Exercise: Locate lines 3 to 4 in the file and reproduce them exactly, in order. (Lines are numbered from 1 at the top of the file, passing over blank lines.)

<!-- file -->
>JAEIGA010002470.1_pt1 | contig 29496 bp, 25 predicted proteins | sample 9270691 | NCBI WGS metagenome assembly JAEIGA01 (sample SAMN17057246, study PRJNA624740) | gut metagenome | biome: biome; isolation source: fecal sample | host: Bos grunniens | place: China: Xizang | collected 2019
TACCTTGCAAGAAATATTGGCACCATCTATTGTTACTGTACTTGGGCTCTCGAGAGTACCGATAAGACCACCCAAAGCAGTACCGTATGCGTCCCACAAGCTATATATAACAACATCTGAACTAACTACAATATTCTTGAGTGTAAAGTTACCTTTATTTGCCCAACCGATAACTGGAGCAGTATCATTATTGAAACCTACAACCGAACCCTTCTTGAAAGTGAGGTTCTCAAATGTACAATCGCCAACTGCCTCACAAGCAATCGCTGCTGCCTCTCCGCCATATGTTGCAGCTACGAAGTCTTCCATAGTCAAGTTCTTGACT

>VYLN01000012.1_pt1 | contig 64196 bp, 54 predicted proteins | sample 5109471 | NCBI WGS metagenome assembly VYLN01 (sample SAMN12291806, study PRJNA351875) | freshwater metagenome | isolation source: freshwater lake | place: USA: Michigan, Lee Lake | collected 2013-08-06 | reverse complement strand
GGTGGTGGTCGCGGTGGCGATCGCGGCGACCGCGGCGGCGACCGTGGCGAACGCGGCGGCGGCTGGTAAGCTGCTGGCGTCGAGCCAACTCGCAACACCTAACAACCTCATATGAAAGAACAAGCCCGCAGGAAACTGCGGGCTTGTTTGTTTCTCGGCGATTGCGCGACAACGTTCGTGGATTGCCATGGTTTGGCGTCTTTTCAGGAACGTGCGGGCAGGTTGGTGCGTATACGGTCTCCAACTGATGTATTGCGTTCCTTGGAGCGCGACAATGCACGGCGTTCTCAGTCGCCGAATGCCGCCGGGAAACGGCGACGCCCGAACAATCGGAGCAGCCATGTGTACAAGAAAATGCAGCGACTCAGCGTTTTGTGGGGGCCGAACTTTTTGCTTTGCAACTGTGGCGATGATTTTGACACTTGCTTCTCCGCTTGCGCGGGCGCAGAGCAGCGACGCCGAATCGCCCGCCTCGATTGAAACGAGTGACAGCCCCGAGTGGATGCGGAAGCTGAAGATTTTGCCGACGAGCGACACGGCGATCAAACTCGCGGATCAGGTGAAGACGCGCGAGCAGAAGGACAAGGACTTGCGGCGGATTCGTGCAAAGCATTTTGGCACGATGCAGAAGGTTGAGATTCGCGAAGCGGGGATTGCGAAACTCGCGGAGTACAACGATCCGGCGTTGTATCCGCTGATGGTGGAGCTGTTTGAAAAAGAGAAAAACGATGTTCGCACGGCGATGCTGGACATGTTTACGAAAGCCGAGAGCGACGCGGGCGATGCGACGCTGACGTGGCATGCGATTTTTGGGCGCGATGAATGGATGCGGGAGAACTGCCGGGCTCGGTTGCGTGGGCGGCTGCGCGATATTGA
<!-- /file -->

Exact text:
>VYLN01000012.1_pt1 | contig 64196 bp, 54 predicted proteins | sample 5109471 | NCBI WGS metagenome assembly VYLN01 (sample SAMN12291806, study PRJNA351875) | freshwater metagenome | isolation source: freshwater lake | place: USA: Michigan, Lee Lake | collected 2013-08-06 | reverse complement strand
GGTGGTGGTCGCGGTGGCGATCGCGGCGACCGCGGCGGCGACCGTGGCGAACGCGGCGGCGGCTGGTAAGCTGCTGGCGTCGAGCCAACTCGCAACACCTAACAACCTCATATGAAAGAACAAGCCCGCAGGAAACTGCGGGCTTGTTTGTTTCTCGGCGATTGCGCGACAACGTTCGTGGATTGCCATGGTTTGGCGTCTTTTCAGGAACGTGCGGGCAGGTTGGTGCGTATACGGTCTCCAACTGATGTATTGCGTTCCTTGGAGCGCGACAATGCACGGCGTTCTCAGTCGCCGAATGCCGCCGGGAAACGGCGACGCCCGAACAATCGGAGCAGCCATGTGTACAAGAAAATGCAGCGACTCAGCGTTTTGTGGGGGCCGAACTTTTTGCTTTGCAACTGTGGCGATGATTTTGACACTTGCTTCTCCGCTTGCGCGGGCGCAGAGCAGCGACGCCGAATCGCCCGCCTCGATTGAAACGAGTGACAGCCCCGAGTGGATGCGGAAGCTGAAGATTTTGCCGACGAGCGACACGGCGATCAAACTCGCGGATCAGGTGAAGACGCGCGAGCAGAAGGACAAGGACTTGCGGCGGATTCGTGCAAAGCATTTTGGCACGATGCAGAAGGTTGAGATTCGCGAAGCGGGGATTGCGAAACTCGCGGAGTACAACGATCCGGCGTTGTATCCGCTGATGGTGGAGCTGTTTGAAAAAGAGAAAAACGATGTTCGCACGGCGATGCTGGACATGTTTACGAAAGCCGAGAGCGACGCGGGCGATGCGACGCTGACGTGGCATGCGATTTTTGGGCGCGATGAATGGATGCGGGAGAACTGCCGGGCTCGGTTGCGTGGGCGGCTGCGCGATATTGA